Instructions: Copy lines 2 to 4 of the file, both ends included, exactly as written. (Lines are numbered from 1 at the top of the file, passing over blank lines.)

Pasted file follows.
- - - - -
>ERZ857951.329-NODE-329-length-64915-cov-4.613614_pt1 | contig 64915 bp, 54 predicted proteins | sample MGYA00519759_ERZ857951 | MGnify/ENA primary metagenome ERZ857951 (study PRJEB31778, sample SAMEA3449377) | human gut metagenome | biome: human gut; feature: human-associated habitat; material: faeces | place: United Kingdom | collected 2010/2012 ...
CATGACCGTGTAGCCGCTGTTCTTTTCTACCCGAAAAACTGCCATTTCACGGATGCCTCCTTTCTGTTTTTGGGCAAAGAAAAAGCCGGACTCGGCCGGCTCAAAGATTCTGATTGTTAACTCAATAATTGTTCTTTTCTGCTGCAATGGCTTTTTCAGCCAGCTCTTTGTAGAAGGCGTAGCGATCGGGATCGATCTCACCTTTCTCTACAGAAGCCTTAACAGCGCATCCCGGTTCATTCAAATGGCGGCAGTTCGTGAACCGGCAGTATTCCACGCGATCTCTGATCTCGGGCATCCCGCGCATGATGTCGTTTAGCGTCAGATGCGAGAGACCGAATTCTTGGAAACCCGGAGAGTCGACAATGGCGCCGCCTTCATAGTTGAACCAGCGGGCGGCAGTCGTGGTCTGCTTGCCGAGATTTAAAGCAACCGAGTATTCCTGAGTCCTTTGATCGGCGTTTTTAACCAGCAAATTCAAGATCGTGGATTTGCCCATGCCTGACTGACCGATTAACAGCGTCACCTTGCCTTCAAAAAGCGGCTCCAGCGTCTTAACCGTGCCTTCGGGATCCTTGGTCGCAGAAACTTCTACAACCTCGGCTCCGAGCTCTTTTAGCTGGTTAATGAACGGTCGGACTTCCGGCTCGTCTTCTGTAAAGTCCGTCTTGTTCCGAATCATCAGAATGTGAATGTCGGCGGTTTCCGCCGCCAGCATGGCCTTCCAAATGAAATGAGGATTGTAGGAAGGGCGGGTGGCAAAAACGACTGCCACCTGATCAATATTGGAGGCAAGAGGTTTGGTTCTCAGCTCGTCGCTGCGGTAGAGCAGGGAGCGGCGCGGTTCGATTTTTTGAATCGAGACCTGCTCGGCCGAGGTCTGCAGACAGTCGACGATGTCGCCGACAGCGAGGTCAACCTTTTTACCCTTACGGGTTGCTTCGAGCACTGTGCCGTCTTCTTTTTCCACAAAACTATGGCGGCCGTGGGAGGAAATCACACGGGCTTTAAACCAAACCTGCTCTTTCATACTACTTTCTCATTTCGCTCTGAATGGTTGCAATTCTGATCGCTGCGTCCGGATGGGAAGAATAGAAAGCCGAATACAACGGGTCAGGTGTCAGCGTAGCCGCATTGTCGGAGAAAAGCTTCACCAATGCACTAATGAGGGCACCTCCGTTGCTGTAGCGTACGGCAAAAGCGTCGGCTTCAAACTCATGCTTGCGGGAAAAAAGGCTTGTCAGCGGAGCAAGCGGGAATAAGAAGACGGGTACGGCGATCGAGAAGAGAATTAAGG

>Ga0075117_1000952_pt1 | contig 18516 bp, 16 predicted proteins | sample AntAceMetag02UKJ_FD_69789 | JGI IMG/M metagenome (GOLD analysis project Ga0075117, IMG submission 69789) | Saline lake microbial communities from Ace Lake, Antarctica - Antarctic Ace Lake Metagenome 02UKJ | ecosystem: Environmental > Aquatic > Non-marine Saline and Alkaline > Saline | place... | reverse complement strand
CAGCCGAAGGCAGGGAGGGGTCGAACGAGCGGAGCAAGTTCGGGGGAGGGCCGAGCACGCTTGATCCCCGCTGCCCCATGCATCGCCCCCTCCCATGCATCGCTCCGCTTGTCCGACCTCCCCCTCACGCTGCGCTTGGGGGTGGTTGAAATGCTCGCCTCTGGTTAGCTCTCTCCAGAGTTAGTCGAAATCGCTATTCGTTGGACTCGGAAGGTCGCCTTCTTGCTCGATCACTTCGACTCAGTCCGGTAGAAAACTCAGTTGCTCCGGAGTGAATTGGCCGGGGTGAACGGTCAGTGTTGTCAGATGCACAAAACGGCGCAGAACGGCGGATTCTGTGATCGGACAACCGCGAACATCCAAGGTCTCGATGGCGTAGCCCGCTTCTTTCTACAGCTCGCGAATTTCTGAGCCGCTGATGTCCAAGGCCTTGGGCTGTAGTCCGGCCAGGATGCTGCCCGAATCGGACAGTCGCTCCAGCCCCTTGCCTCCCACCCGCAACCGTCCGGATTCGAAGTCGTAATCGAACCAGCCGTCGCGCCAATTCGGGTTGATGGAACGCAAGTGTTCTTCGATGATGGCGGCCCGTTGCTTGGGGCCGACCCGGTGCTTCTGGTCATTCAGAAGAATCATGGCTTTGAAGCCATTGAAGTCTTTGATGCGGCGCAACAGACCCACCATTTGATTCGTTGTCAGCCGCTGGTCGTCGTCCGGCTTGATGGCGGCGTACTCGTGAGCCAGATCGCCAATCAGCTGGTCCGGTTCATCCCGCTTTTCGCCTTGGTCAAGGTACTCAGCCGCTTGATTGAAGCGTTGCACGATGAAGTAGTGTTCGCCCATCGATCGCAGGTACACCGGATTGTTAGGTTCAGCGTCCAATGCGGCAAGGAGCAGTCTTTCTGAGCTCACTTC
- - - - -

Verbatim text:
CATGACCGTGTAGCCGCTGTTCTTTTCTACCCGAAAAACTGCCATTTCACGGATGCCTCCTTTCTGTTTTTGGGCAAAGAAAAAGCCGGACTCGGCCGGCTCAAAGATTCTGATTGTTAACTCAATAATTGTTCTTTTCTGCTGCAATGGCTTTTTCAGCCAGCTCTTTGTAGAAGGCGTAGCGATCGGGATCGATCTCACCTTTCTCTACAGAAGCCTTAACAGCGCATCCCGGTTCATTCAAATGGCGGCAGTTCGTGAACCGGCAGTATTCCACGCGATCTCTGATCTCGGGCATCCCGCGCATGATGTCGTTTAGCGTCAGATGCGAGAGACCGAATTCTTGGAAACCCGGAGAGTCGACAATGGCGCCGCCTTCATAGTTGAACCAGCGGGCGGCAGTCGTGGTCTGCTTGCCGAGATTTAAAGCAACCGAGTATTCCTGAGTCCTTTGATCGGCGTTTTTAACCAGCAAATTCAAGATCGTGGATTTGCCCATGCCTGACTGACCGATTAACAGCGTCACCTTGCCTTCAAAAAGCGGCTCCAGCGTCTTAACCGTGCCTTCGGGATCCTTGGTCGCAGAAACTTCTACAACCTCGGCTCCGAGCTCTTTTAGCTGGTTAATGAACGGTCGGACTTCCGGCTCGTCTTCTGTAAAGTCCGTCTTGTTCCGAATCATCAGAATGTGAATGTCGGCGGTTTCCGCCGCCAGCATGGCCTTCCAAATGAAATGAGGATTGTAGGAAGGGCGGGTGGCAAAAACGACTGCCACCTGATCAATATTGGAGGCAAGAGGTTTGGTTCTCAGCTCGTCGCTGCGGTAGAGCAGGGAGCGGCGCGGTTCGATTTTTTGAATCGAGACCTGCTCGGCCGAGGTCTGCAGACAGTCGACGATGTCGCCGACAGCGAGGTCAACCTTTTTACCCTTACGGGTTGCTTCGAGCACTGTGCCGTCTTCTTTTTCCACAAAACTATGGCGGCCGTGGGAGGAAATCACACGGGCTTTAAACCAAACCTGCTCTTTCATACTACTTTCTCATTTCGCTCTGAATGGTTGCAATTCTGATCGCTGCGTCCGGATGGGAAGAATAGAAAGCCGAATACAACGGGTCAGGTGTCAGCGTAGCCGCATTGTCGGAGAAAAGCTTCACCAATGCACTAATGAGGGCACCTCCGTTGCTGTAGCGTACGGCAAAAGCGTCGGCTTCAAACTCATGCTTGCGGGAAAAAAGGCTTGTCAGCGGAGCAAGCGGGAATAAGAAGACGGGTACGGCGATCGAGAAGAGAATTAAGG

>Ga0075117_1000952_pt1 | contig 18516 bp, 16 predicted proteins | sample AntAceMetag02UKJ_FD_69789 | JGI IMG/M metagenome (GOLD analysis project Ga0075117, IMG submission 69789) | Saline lake microbial communities from Ace Lake, Antarctica - Antarctic Ace Lake Metagenome 02UKJ | ecosystem: Environmental > Aquatic > Non-marine Saline and Alkaline > Saline | place... | reverse complement strand
CAGCCGAAGGCAGGGAGGGGTCGAACGAGCGGAGCAAGTTCGGGGGAGGGCCGAGCACGCTTGATCCCCGCTGCCCCATGCATCGCCCCCTCCCATGCATCGCTCCGCTTGTCCGACCTCCCCCTCACGCTGCGCTTGGGGGTGGTTGAAATGCTCGCCTCTGGTTAGCTCTCTCCAGAGTTAGTCGAAATCGCTATTCGTTGGACTCGGAAGGTCGCCTTCTTGCTCGATCACTTCGACTCAGTCCGGTAGAAAACTCAGTTGCTCCGGAGTGAATTGGCCGGGGTGAACGGTCAGTGTTGTCAGATGCACAAAACGGCGCAGAACGGCGGATTCTGTGATCGGACAACCGCGAACATCCAAGGTCTCGATGGCGTAGCCCGCTTCTTTCTACAGCTCGCGAATTTCTGAGCCGCTGATGTCCAAGGCCTTGGGCTGTAGTCCGGCCAGGATGCTGCCCGAATCGGACAGTCGCTCCAGCCCCTTGCCTCCCACCCGCAACCGTCCGGATTCGAAGTCGTAATCGAACCAGCCGTCGCGCCAATTCGGGTTGATGGAACGCAAGTGTTCTTCGATGATGGCGGCCCGTTGCTTGGGGCCGACCCGGTGCTTCTGGTCATTCAGAAGAATCATGGCTTTGAAGCCATTGAAGTCTTTGATGCGGCGCAACAGACCCACCATTTGATTCGTTGTCAGCCGCTGGTCGTCGTCCGGCTTGATGGCGGCGTACTCGTGAGCCAGATCGCCAATCAGCTGGTCCGGTTCATCCCGCTTTTCGCCTTGGTCAAGGTACTCAGCCGCTTGATTGAAGCGTTGCACGATGAAGTAGTGTTCGCCCATCGATCGCAGGTACACCGGATTGTTAGGTTCAGCGTCCAATGCGGCAAGGAGCAGTCTTTCTGAGCTCACTTC